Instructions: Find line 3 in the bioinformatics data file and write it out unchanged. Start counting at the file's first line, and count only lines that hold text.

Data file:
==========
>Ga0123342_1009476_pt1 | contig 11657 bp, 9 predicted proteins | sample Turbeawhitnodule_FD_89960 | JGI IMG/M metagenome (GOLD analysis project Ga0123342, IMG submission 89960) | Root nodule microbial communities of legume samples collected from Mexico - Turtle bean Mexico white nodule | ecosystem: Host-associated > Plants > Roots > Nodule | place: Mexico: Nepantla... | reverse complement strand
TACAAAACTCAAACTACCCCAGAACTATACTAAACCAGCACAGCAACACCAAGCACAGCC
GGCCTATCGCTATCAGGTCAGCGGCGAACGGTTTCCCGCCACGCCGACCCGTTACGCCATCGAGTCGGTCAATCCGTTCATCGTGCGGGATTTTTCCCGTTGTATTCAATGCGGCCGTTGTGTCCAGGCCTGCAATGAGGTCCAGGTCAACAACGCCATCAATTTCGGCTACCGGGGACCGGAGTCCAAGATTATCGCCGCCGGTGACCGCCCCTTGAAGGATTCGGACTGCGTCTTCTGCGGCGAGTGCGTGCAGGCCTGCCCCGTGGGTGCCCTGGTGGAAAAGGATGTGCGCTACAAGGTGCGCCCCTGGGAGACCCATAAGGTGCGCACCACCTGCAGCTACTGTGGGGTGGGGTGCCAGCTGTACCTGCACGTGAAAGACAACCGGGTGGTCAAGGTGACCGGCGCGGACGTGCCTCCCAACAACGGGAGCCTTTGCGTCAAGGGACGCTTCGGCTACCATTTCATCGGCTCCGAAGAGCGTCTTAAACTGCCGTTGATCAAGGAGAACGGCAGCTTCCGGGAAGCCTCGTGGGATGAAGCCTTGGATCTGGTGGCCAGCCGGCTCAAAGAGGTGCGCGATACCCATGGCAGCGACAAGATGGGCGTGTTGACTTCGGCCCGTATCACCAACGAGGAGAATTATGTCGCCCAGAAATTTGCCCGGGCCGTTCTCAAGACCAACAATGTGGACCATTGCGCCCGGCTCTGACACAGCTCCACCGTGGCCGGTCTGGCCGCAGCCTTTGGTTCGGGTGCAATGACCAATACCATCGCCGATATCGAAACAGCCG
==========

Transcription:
GGCCTATCGCTATCAGGTCAGCGGCGAACGGTTTCCCGCCACGCCGACCCGTTACGCCATCGAGTCGGTCAATCCGTTCATCGTGCGGGATTTTTCCCGTTGTATTCAATGCGGCCGTTGTGTCCAGGCCTGCAATGAGGTCCAGGTCAACAACGCCATCAATTTCGGCTACCGGGGACCGGAGTCCAAGATTATCGCCGCCGGTGACCGCCCCTTGAAGGATTCGGACTGCGTCTTCTGCGGCGAGTGCGTGCAGGCCTGCCCCGTGGGTGCCCTGGTGGAAAAGGATGTGCGCTACAAGGTGCGCCCCTGGGAGACCCATAAGGTGCGCACCACCTGCAGCTACTGTGGGGTGGGGTGCCAGCTGTACCTGCACGTGAAAGACAACCGGGTGGTCAAGGTGACCGGCGCGGACGTGCCTCCCAACAACGGGAGCCTTTGCGTCAAGGGACGCTTCGGCTACCATTTCATCGGCTCCGAAGAGCGTCTTAAACTGCCGTTGATCAAGGAGAACGGCAGCTTCCGGGAAGCCTCGTGGGATGAAGCCTTGGATCTGGTGGCCAGCCGGCTCAAAGAGGTGCGCGATACCCATGGCAGCGACAAGATGGGCGTGTTGACTTCGGCCCGTATCACCAACGAGGAGAATTATGTCGCCCAGAAATTTGCCCGGGCCGTTCTCAAGACCAACAATGTGGACCATTGCGCCCGGCTCTGACACAGCTCCACCGTGGCCGGTCTGGCCGCAGCCTTTGGTTCGGGTGCAATGACCAATACCATCGCCGATATCGAAACAGCCG